Editor's note: Every week, PGA professional Kevin Hinton examines the swing of a recent tour winner and tells you what you can learn. A Golf Digest Best Young Teacher, Kevin is the Director of Instruction at Piping Rock Golf Club, Locust Valley, N.Y., and is a Lead Master Instructor for the Jim McLean Golf School at Doral Resort & Spa. He also teaches at Drive 495 in New York. He has seen thousands of swings, and has helped golfers of all abilities, from rank beginners to tour players. This week, he looks at the incredible pitch shot from 83 yards over a bunker that David Toms holed for an eagle enroute to winning the Crowne Plaza Invitational at Colonial on Sunday. It was Toms' first tour victory in five years and assured his spot in next month's U.S. Open at Congressional, where he will be a favorite. In August, Toms also will play in the PGA Championship at the Atlanta Athletic Club, where he won the PGA 10 years ago. Hinton's analysis here will give you great insight for working David's technique into your own wedge play.
This week we discuss the fundamentals of good wedge play. The below clip comes from the par-5 11th hole of Sunday's final round at the Colonial. Let's take a closer look.
The three keys to a good wedge game are (1) producing consistent, solid contact, (2) hitting the ball the proper distance, and (3) controlling your direction. I believe they are important in that order, and I encourage my students to tailor their practice with that in mind. If your contact is poor or sporadic, then gauging distance will be nearly impossible, and directional control is even more irrelevant. So let's start with the basics of good contact.
Notice how solid Toms' contact is on this shot. You can tell by the sound at impact and the tiny divot he takes. His head is extremely steady in the backswing, and in the downswing he hits the ball more with the rotation of his body, not his arms and hands. This is one key to his excellent wedge play. Most golfers have heard the saying "hit the little ball before the big ball"...that is, the golf ball being the little ball and the Earth being the big ball. This is simply emphasizing the importance of producing proper golf-ball-first contact, and it is absolutely crucial. If just this information alone is a revelation, then that's a good
__* first step. Now, how to create it. I often tell my students that with their wedges, the only time they should be gripping the end of the club, with their normal setup, and their weight 50/50, is if they are hitting that club its full distance. For example, if your full sand wedge flies 85 yards (if you're not certain of your full SW distance then please continue reading to the basics of distance control), then when you are 84 yards or less your setup should be "smaller." Essentially, as you get closer to the hole, you should be gradually gripping down, standing closer, and setting more weight on your front leg. Golf gets easier as you stand closer and grip down, so as long as you can create enough power, take advantage of the better contact that will come from this setup. As for ball position, it should range from middle to back depending on the trajectory needed for a given shot. As the ball moves farther back in your stance, contact gets better but height will be limited. If you're thinking of positioning the ball ahead of middle, you better have a darn good reason and a very forgiving lie. You might gain height, but contact will definitely be tougher.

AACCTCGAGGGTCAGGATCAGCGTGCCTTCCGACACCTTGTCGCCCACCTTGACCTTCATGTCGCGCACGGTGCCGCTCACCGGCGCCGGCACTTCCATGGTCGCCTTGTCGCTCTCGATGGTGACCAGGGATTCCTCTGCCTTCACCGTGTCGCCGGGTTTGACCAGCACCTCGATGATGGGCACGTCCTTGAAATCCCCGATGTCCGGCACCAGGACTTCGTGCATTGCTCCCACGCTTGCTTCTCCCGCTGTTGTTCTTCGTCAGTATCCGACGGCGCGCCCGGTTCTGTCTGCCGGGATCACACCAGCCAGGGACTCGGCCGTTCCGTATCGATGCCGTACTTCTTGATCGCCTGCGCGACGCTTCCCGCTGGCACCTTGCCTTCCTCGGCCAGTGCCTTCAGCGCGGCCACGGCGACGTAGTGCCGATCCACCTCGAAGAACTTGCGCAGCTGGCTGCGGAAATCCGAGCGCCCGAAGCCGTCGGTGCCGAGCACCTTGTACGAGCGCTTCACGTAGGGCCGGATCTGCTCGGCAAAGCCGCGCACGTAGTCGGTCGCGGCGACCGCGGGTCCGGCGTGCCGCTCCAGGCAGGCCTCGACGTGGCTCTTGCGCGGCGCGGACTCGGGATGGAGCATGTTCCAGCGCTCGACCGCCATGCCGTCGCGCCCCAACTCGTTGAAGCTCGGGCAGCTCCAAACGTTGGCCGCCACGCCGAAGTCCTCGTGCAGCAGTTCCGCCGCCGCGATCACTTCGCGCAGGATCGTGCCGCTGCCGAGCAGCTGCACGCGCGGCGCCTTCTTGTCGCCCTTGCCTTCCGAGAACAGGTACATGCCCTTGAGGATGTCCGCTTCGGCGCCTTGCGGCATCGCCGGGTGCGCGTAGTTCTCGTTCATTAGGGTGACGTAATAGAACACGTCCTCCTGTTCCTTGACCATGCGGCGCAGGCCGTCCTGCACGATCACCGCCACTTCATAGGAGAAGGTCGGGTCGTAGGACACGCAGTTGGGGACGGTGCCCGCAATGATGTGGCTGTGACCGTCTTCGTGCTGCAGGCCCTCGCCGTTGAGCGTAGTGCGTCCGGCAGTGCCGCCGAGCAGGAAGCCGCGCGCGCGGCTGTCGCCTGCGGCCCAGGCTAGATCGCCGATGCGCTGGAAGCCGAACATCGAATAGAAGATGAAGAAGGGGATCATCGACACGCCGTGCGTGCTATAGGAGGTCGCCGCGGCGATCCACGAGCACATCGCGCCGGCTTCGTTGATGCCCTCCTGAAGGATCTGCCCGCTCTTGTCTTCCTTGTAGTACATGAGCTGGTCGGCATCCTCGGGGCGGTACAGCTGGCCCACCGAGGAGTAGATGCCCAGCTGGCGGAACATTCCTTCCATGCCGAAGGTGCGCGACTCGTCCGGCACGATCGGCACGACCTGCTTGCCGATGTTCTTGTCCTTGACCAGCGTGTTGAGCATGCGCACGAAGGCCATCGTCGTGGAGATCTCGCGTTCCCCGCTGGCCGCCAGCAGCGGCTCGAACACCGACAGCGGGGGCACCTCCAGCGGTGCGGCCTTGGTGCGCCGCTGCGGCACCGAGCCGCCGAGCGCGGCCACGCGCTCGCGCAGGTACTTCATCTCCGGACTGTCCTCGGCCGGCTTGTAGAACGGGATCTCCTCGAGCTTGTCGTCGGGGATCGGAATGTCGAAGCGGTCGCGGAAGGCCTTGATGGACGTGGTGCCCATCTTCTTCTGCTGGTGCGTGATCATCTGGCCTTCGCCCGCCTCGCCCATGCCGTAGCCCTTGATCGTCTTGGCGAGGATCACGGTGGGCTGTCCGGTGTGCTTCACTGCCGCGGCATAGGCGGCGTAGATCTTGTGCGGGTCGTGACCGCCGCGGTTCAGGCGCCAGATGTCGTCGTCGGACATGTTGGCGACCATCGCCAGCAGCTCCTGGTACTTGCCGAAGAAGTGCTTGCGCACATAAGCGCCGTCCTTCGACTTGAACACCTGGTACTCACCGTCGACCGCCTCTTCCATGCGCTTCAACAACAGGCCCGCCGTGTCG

Once you have a good handle on contact, distance control is your second objective. Toms knew his exact distance. His ball landed two feet short of the hole, bounced past the pin three feet, and spun back into the cup. Here are a couple of ideas that will help you. First, know your full-swing wedge distances. If you can't answer the question of how far you hit your wedges, then it's time to get to work. We live in a world of range finders, GPS systems and Sky Caddies . . . seriously, no excuses. Whatever your set makeup is, you need to know how far each full wedge shot will fly. Think of that distance as a full swing with about 85-percent effort . . . swinging harder than that isn't necessary, and 100-percent-effort swings likely only go higher, not farther. Second, be sure to leave yourself the distances that you are most comfortable with. David Toms' wedge shot on No. 11 at Colonial is a perfect example of this. He laid up to a comfortable distance where he could make a full swing and spin the ball easily. The result obviously speaks for itself. The reason we don't see tour players hitting wedges from awkward distances very often is they are diligent about avoiding them. Amateurs love to hit the driver on short par 4s they can't drive, and go for par 5s in two that would take an absolute miracle to reach. Even if they do hit a decent shot, the typical result is a very difficult 30- to 50-yard shot. At this point it takes a very well-executed pitch shot just to hit the ball solid and get it on the green; essentially you have just negated your birdie chance. PGA Tour players are the best in the world at these distances, and they purposely avoid them. Don't make a tough game even tougher. Do your best to leave yourself easy shots.
The last component to good wedge play is directional control. Toms' obviously was spot on. He was not careless with his alignment. If you've been working on your contact and distance control, your direction is likely to be pretty good at this point. I would advise continually monitoring your setup and being very consistent with your pre-shot routine. Since a wedge shot will not have nearly the amount of sidespin as a longer shot, the ball will not curve much. If you are aligned well with proper ball position, the ball should fly pretty straight. Remember, a high percentage of shots in golf take place from 100 yards and in
. . . be sure to practice accordingly.